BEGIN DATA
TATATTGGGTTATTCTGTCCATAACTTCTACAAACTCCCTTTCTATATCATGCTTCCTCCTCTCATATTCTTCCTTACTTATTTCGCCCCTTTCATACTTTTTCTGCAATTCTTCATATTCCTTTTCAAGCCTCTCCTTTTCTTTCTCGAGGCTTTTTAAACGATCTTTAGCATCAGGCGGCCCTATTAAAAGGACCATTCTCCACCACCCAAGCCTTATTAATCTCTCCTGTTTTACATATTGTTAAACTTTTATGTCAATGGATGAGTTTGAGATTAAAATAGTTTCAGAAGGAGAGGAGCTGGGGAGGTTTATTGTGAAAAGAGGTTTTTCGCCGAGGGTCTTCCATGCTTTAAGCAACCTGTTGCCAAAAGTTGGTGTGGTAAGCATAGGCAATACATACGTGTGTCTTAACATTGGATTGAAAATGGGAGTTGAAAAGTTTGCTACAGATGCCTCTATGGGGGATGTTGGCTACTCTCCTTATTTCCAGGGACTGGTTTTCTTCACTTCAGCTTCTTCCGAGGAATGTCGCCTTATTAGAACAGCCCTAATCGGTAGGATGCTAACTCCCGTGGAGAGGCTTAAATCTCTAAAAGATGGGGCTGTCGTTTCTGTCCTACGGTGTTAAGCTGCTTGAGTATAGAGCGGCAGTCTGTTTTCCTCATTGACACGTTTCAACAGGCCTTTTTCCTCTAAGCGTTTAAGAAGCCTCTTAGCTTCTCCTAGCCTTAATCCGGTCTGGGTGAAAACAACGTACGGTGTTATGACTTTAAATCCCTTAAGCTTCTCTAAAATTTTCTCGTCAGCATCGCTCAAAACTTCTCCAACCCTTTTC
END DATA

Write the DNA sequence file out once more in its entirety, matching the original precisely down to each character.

TATATTGGGTTATTCTGTCCATAACTTCTACAAACTCCCTTTCTATATCATGCTTCCTCCTCTCATATTCTTCCTTACTTATTTCGCCCCTTTCATACTTTTTCTGCAATTCTTCATATTCCTTTTCAAGCCTCTCCTTTTCTTTCTCGAGGCTTTTTAAACGATCTTTAGCATCAGGCGGCCCTATTAAAAGGACCATTCTCCACCACCCAAGCCTTATTAATCTCTCCTGTTTTACATATTGTTAAACTTTTATGTCAATGGATGAGTTTGAGATTAAAATAGTTTCAGAAGGAGAGGAGCTGGGGAGGTTTATTGTGAAAAGAGGTTTTTCGCCGAGGGTCTTCCATGCTTTAAGCAACCTGTTGCCAAAAGTTGGTGTGGTAAGCATAGGCAATACATACGTGTGTCTTAACATTGGATTGAAAATGGGAGTTGAAAAGTTTGCTACAGATGCCTCTATGGGGGATGTTGGCTACTCTCCTTATTTCCAGGGACTGGTTTTCTTCACTTCAGCTTCTTCCGAGGAATGTCGCCTTATTAGAACAGCCCTAATCGGTAGGATGCTAACTCCCGTGGAGAGGCTTAAATCTCTAAAAGATGGGGCTGTCGTTTCTGTCCTACGGTGTTAAGCTGCTTGAGTATAGAGCGGCAGTCTGTTTTCCTCATTGACACGTTTCAACAGGCCTTTTTCCTCTAAGCGTTTAAGAAGCCTCTTAGCTTCTCCTAGCCTTAATCCGGTCTGGGTGAAAACAACGTACGGTGTTATGACTTTAAATCCCTTAAGCTTCTCTAAAATTTTCTCGTCAGCATCGCTCAAAACTTCTCCAACCCTTTTC